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1916 Indian Powerplus

Let’s start with a bit of history… on America’s first motorcycle company.

In 1897, George M. Hendee founded a bicycle production company called Hendee Manufacturing. Hendee Manufacturing would eventually come to be called the Indian Motocycle Company (without the “r”), shortened to simply “Indian” and became Hendee’s primary brand name due to a need for recognition in foreign markets as an American product.

1916 Indian Powerplus

In 1901, bicycle manufacturer, racing promoter, and former bicycle racing champion George Hendee hired Oscar Hedstrom to build gasoline engine-powered bikes to pace bicycle races. The machine he created proved to be powerful and reliable, establishing the company’s reputation for outstanding performance. Later that year the company’s first factory was established in downtown Springfield, Massachusetts.  The first Indian Motorcycle was sold to a retail customer in 1902, and later that year an Indian Motorcycle won an endurance race from Boston to New York City in its public racing debut.

This activity predates Harley-Davidson by two years.

Indian Motocycles Porcelain Signage

I’m not disparaging or trying to exploit Native Americans. The “wokerati” will undoubtedly object and fan the flames of hysteria on the signage reference, but the first half of the 1900s is when Indian Motocycle featured depictions of Native Americans on their products, signage and in their advertisements.

In 1916, co-founder George Hendee resigned as company president.  It was the same year that the United States was embroiled in a conflict with the Mexican revolutionary Pancho Villa, as he repeatedly made raids into the U.S.  It was also the first year of a new 61ci (990cc) ‘flat head’ (Gustafson side-valve) V-twin – the Powerplus, which replaced the F-head (inlet over exhaust) type.

1916 Indian Powerplus

The Powerplus motor was designed by Swedish immigrant Charles Gustafson. He was spurred on by Indian’s defeat at the 300-mile board-track race in 1915 by Harley-Davidson.  He knew a side-valve motor could be made more reliable than the F-head design and could be tuned for speed more reliably than Indian’s 8-valve racer.  The motorcycle oil consumption was stated at 30 mph, 400 miles/qt.; at 50 mph, 100 miles/qt. with an estimated top speed of 60 mph.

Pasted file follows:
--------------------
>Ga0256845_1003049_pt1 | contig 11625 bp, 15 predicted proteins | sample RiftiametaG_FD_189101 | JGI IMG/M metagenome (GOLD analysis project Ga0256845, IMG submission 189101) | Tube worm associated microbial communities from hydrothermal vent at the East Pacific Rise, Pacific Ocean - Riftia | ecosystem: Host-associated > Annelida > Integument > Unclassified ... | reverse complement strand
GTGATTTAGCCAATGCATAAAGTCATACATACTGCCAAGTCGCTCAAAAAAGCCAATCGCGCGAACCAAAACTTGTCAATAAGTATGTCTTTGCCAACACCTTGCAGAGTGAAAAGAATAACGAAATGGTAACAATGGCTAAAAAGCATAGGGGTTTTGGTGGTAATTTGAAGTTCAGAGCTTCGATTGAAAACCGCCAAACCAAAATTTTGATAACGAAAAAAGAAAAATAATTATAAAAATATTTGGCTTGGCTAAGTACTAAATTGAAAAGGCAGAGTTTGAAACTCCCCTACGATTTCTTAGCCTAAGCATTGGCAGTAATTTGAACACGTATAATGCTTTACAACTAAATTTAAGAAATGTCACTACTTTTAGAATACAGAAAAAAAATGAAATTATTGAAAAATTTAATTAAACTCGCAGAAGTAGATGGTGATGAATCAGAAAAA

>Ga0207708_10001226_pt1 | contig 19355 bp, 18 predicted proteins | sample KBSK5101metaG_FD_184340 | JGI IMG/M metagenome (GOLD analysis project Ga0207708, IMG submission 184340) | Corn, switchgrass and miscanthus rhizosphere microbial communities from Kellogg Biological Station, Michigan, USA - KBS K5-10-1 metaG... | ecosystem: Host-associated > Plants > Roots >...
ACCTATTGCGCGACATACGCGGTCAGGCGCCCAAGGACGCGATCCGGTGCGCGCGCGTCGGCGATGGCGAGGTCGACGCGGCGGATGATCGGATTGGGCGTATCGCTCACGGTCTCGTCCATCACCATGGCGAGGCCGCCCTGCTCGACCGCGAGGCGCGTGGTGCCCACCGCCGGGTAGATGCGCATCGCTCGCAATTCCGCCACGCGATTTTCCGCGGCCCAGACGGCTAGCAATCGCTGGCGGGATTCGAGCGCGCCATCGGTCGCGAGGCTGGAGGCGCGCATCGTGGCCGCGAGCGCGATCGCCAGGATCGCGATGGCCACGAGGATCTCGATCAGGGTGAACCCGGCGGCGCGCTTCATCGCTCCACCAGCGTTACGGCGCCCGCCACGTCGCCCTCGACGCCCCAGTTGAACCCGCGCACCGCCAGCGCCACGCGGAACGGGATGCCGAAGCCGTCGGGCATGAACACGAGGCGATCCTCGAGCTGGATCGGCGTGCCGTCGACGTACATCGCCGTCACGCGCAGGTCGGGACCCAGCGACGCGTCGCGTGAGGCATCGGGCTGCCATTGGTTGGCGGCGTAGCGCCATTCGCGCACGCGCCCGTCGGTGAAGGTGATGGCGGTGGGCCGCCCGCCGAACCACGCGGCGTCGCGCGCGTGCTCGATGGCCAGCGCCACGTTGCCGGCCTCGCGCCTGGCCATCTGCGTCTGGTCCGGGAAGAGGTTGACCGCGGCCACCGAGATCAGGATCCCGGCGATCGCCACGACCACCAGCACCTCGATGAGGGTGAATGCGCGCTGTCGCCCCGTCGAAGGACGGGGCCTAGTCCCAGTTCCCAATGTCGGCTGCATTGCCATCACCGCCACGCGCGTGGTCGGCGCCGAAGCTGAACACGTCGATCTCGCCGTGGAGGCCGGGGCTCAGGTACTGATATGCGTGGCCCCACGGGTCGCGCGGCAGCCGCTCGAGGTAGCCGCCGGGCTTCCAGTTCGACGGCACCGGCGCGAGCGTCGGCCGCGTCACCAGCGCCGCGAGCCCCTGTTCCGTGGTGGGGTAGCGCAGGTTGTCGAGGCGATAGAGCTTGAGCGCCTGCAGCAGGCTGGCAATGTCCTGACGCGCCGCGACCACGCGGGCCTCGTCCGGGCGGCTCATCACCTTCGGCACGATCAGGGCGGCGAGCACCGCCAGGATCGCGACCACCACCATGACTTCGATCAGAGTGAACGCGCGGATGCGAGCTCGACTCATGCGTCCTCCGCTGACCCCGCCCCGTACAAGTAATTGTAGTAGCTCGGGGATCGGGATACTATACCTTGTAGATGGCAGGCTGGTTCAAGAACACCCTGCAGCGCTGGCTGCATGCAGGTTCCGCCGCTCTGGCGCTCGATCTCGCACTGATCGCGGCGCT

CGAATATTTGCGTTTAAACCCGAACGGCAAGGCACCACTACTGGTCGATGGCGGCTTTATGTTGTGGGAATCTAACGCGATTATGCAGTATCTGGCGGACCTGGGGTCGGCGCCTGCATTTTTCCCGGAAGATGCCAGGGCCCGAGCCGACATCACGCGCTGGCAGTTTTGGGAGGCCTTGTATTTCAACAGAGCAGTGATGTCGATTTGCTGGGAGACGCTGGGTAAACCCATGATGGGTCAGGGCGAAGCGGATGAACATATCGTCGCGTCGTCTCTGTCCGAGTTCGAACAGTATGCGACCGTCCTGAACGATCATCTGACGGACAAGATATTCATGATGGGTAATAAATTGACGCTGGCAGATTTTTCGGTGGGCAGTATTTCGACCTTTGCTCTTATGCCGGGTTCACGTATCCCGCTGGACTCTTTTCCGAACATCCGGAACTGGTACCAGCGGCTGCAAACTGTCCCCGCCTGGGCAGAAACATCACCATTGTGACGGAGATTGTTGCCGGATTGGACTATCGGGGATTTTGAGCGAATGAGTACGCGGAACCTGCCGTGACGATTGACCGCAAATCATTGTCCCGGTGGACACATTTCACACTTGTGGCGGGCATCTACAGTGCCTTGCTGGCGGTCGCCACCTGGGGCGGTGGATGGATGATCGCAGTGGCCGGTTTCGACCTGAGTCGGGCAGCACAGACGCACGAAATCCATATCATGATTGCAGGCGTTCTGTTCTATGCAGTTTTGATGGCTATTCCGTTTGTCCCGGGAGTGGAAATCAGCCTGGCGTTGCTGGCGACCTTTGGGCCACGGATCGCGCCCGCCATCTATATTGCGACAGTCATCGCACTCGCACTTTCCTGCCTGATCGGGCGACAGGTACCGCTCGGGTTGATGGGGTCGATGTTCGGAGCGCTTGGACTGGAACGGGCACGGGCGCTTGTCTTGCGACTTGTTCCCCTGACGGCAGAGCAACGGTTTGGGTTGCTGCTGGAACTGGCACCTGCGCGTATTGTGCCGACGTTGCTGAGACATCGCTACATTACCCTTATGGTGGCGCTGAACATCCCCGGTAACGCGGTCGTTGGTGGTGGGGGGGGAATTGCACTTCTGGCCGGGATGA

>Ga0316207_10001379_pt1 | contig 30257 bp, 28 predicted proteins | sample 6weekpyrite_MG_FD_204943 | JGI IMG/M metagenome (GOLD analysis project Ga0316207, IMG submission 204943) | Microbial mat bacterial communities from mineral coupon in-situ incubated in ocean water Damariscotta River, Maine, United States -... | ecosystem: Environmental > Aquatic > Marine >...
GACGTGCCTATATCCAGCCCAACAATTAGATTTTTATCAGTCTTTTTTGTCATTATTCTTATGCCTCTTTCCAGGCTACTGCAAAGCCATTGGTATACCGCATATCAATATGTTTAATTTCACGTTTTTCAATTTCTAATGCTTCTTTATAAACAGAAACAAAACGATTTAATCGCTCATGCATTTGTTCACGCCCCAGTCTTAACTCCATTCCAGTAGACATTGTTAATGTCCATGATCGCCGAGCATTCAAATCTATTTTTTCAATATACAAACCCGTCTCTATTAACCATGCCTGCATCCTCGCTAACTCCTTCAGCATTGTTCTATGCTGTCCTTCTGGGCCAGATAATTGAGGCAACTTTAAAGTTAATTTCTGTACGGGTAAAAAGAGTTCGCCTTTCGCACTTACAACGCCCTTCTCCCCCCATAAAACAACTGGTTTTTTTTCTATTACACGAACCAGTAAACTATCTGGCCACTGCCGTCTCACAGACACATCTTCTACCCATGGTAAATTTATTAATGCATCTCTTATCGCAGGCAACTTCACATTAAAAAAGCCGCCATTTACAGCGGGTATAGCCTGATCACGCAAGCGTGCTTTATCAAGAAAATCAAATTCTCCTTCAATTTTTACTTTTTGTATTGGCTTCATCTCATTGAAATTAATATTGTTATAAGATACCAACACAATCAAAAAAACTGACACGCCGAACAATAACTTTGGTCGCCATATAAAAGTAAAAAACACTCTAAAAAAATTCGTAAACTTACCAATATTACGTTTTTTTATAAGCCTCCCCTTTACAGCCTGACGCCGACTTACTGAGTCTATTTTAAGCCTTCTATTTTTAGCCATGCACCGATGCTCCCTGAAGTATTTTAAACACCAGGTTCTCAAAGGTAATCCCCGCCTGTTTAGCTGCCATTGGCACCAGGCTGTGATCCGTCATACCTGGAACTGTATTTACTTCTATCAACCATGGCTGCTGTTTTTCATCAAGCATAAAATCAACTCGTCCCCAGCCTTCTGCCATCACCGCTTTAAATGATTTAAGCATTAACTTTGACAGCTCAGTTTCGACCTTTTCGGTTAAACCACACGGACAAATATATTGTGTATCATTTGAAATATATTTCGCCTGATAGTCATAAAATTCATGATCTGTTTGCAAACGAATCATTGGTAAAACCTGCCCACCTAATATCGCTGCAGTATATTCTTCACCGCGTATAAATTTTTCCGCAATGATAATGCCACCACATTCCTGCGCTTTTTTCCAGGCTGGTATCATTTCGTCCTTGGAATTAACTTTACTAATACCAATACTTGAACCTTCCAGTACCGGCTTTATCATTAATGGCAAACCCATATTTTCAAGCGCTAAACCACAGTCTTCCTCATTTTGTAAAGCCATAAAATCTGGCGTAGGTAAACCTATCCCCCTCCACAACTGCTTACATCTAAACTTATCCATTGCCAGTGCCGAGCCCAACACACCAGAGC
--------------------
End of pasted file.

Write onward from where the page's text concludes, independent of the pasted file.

Then in 1917 the United States entered into WWI. Indian Motorcycle dedicated much of its production to the war effort. As a result, dealers had limited inventory and retail sales dropped significantly. The company provided the U.S. military with nearly 50,000 motorcycles from 1917-1919, most of them based on the Indian Powerplus model.

1916 Indian Powerplus

In 1923, the company changed its name from The Hendee Manufacturing Company to The Indian Motocycle Company—no “r” in motocycle when the word was used with the name Indian. Indian Motorcycle Manufacturing Company ceased operations and discontinued production of all models in 1953. In 1955, Brockhouse Engineering purchased the rights to the Indian Motorcycle name and sold imported Royal Enfield models branded as Indian Motorcycle models until 1960.  More Indian Motorcycle history is HERE.

In 1999, Indian Motorcycle Company of America (IMCA) emerged. America is at a crossroads … they opened and started operations in a different social climate than that of the original Indian Motocycle Company. IMCA was sued in 2000 by the Cow Creek Umpqua of Oregon under the Indian Arts and Crafts Act of 1990 for their use of “Indian”. Today, the company is now a subsidiary of Polaris Inc. as Indian Motorcycle International, LLC, having refocused its branding with far less focus on Native American imagery.

Edison-Splitdorf Magneto

You might recall that I previously posted articles on “Bob”… a remarkable motorcycle restorer and his vintage motorcycle collection in the northwest.

This original motorcycle is from that collection and shows an aged patina as one of the first-year Indian Powerplus V-twin’s from 1916.  It is in excellent running condition and was ridden and showcased regularly at vintage events. The Powerplus is a 61ci (997.6cc) ‘flat head’ (Gustafson sidevalve) 42-degree V-twin. The bore and stroke is 3 1/8 x 3 31/32 (18HP), the primary drive was a single-row chain under stamped metal dust cover, the suspension in front was cradle spring front fork with a single multi-leaf spring; the rear had an optional swinging arm and leaf spring, or the rare rigid version.  The transmission is a three-speed, hand-change gearbox and foot-operated clutch.. The Powerplus was an influential design of sidevalve engines and encouraged rivals such as Harley-Davidson to follow suit.

1916 Indian Powerplus